Here a drama, there a drama: part 1

OH EM GEE! *blows dust off ze blog* A drama post from me. Haven’t written one since September. Crazy times.

So in the time that I’ve been MIA, I’ve watched a lot of stuff, but haven’t been compelled to write about them. A new season of dramas is upon us and I’ve been keeping up with some, and I’m interested in seeing where some of them go.

And just as an FYI because people have been asking, I sorta stopped watching Protect the Boss halfway in after hearing that they were getting an extension. I stopped at episode 11 and this is one of those dramas that are REALLY hard to pick up after you drop them, because so little is going on narratively. I do plan on finishing it before the year’s over, but the mood has to be there first. Two more episodes is A LOT because this means the remainder of the story had to add another 2 hours worth of material and that’s just never, ever handled well, which is why I am in no rush to finish PtB.

I stopped Scent of a Woman after episode 13 because things got needlessly redundant? The story hit that point in an epic (and tragic) K-drama where everyone started getting really stubborn and mopey and teary and mind you, this is when I started watching J-dramas nonstop and was severely put off by the doom and gloom of it all. I’ve been itching to finish it one of these days and will probably do so sooner or later. So no spoilers please.

A round-up of the things I’m watching/I’ve checked out, after the jump, including:
– Flower Boy Ramyun Shop
– A Thousand Days’ Promise
– Man of Honor

FLOWER BOY RAMYUN SHOP

I feel like I will like this drama a lot, after a couple more episodes in. Right now, we’re still setting the story up and I’m a liiiiiittle bothered by Lee Chung-ah’s brand of heroines and that sort of puts a damper on things. There could be a lot worse (will get into this with Man of Honor) but I personally don’t like the idealistic, romantic type of heroines, which is what the first two episodes painted Yang Eun-bi as being, but I have a feeling that this will change in next week’s episodes when the writers up the ante and change the circumstances of her character a bit. Yang Eun-bi right now as she is feels a little unrelatable and off-putting — like we know she could do better and be better, but somehow always gets misunderstood through faults of her own idealism.

As for Jung Il-woo, I’m totally game with his role in this drama. First, I’ve watched him in a lot: Return of Iljimae, Take Care of Young Lady (barf), and 49 Days, which makes almost everything on his resume and I know Jung has range like a mofo. He’s one of the best actors in his age group and he’s an actor that I will nearly watch anything and everything for. BUT, I realize with this drama that he’s also one of those actors I can’t stand when they’re required to be flippant and charming. It totally turns my neukki radar on like whoa. (See also: Kim Bum, Yoochun) It’s less attractive to me when these actors are trying outwardly to be attractive — I think they’re best (excluding Yoochun, lol) when situations call for a little more gravitas.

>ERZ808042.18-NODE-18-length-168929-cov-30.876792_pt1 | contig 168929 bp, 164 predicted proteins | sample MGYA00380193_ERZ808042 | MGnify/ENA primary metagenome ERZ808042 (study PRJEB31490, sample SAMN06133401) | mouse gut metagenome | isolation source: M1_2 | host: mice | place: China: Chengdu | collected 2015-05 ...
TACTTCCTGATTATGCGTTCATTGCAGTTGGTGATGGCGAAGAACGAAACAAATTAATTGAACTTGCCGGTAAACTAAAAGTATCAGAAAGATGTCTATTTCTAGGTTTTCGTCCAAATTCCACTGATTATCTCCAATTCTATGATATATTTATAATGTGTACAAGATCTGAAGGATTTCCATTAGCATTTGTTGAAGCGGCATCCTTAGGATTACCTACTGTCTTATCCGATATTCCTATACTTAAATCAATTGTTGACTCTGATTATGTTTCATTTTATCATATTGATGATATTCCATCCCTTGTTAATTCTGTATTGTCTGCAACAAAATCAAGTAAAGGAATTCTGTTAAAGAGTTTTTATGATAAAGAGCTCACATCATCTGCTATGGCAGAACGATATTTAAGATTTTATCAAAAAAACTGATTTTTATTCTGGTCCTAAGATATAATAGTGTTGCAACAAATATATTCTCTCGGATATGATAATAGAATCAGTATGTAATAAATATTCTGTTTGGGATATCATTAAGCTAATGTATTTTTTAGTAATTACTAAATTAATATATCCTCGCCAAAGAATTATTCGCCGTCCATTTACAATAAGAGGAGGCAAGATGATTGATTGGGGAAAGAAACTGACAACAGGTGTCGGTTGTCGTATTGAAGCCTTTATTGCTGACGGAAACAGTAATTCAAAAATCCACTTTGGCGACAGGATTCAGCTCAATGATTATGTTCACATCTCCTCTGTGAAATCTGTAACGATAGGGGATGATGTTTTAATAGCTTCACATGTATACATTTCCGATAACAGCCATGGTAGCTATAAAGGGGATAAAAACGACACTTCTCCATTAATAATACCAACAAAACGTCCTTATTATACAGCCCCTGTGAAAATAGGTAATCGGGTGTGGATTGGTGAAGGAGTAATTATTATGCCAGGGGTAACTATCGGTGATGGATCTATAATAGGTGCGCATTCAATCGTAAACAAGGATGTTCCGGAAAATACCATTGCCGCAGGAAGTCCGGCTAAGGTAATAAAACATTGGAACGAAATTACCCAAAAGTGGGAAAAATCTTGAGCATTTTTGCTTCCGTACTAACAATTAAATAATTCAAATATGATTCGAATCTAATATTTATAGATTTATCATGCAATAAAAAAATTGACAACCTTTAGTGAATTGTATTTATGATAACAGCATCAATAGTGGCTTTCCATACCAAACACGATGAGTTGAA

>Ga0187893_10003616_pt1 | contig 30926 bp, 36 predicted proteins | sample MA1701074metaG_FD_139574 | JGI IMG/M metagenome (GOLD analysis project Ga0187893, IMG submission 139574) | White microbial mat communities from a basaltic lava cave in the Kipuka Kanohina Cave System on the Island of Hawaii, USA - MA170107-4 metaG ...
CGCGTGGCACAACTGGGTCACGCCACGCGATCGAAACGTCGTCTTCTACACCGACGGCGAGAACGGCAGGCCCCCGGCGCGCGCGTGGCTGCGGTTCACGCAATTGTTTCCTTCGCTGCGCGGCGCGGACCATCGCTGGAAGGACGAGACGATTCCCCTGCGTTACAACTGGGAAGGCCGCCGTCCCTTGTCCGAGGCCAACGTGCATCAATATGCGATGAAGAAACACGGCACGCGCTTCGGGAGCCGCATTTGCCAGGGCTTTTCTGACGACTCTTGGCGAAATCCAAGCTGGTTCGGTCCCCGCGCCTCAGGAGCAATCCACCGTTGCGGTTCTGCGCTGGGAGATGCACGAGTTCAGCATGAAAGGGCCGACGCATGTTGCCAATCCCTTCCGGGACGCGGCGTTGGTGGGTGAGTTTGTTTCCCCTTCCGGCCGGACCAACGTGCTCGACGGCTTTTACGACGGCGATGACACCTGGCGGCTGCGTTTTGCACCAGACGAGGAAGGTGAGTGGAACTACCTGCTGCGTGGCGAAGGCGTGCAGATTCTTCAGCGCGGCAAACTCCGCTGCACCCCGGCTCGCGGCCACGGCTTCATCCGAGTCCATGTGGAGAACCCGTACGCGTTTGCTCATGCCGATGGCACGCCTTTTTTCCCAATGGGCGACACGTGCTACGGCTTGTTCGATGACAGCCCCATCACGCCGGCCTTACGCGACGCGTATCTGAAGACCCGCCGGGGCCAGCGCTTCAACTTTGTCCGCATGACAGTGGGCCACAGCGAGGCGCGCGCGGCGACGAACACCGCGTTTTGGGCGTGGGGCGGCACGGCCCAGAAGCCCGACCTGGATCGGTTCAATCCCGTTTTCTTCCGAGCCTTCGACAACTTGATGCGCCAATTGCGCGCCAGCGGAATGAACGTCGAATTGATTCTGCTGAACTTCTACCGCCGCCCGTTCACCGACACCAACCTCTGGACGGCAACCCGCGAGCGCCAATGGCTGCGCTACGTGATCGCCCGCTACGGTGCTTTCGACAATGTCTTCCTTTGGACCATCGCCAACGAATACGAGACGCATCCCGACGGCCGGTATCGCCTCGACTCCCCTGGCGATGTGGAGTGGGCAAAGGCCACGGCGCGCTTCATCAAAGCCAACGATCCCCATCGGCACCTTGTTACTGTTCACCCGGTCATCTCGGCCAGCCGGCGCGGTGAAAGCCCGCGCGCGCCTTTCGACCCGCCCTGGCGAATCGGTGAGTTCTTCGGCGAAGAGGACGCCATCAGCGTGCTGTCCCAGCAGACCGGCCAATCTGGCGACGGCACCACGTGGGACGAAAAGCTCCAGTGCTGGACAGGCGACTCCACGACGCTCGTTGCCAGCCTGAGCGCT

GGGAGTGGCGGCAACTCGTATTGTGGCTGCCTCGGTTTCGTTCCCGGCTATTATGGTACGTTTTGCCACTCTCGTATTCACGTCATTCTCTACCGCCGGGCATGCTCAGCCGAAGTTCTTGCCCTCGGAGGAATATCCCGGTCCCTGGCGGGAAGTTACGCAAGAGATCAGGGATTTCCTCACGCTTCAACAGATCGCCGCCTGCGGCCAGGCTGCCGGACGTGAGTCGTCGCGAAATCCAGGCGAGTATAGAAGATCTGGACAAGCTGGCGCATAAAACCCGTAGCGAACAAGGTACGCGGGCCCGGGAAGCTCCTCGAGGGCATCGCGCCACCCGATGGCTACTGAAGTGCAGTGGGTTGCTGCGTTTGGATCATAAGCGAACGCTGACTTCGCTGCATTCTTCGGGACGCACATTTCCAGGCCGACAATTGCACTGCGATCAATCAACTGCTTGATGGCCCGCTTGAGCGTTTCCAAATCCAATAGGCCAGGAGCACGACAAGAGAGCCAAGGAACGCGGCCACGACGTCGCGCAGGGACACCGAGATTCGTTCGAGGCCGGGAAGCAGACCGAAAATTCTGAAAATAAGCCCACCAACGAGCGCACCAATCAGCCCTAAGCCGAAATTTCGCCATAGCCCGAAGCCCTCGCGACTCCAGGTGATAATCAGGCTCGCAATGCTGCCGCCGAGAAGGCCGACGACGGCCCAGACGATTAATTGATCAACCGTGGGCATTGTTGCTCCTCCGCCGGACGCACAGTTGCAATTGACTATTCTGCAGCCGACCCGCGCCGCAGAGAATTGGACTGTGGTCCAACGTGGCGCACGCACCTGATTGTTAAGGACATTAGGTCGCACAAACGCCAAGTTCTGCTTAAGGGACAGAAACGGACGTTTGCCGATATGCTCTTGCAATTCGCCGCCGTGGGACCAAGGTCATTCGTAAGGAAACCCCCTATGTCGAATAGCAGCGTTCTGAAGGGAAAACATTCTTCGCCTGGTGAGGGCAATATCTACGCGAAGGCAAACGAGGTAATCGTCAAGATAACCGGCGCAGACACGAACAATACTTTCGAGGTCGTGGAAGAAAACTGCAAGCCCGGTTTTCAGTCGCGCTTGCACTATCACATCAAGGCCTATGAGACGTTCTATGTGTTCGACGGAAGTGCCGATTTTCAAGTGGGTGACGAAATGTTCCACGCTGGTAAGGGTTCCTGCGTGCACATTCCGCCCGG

But I’m excited about this drama because it seems well-written and age-appropriate for Jung. Iljimae was super heavy, Take Care was crap, and 49 Days, while good, felt like it was a little miscast in terms of Jung’s chemistry with Lee Yo-won. I think it’s a little bit of a stretch making Jung play a high school student (seriously, why do TV shows keep casting people who clearly do not look like they’re in high school to play high school kids? See: entire cast of Glee), but that’s a minor issue. I feel like I’ve watched Jung act as a super serious adult in the majority of his work, so it’s nice change of pace to see him play a younger, more careless character. But as I said before, Jung really shines when he’s able to add that dynamism and gravity into his characters so that they are still relatable and compelling, and not just fluff.

A THOUSAND DAYS’ PROMISE

This is way too intense for me to handle. I don’t think I can do more than one drama a year where you know from the synopsis that things are definitely not going to end well. Scent was enough for me, so watching this one seems like playing with the fates. But, Su Ae is a GODDESS in this. I can see why she was cast in this over other equally strong actresses because there’s a quality about her that’s hard yet soft, and she can switch between the two very easily. Kim Rae-won is good as always, but his character is like meh, who cares? Lee Sang-woo’s character, on the other hand, hits all the second male lead characteristics, down to a T and of COURSE I’m rooting for him not to be biologically related to Su Ae’s character, lol. But this drama is not for me and I will probably not be watching this one much longer.

MAN OF HONOR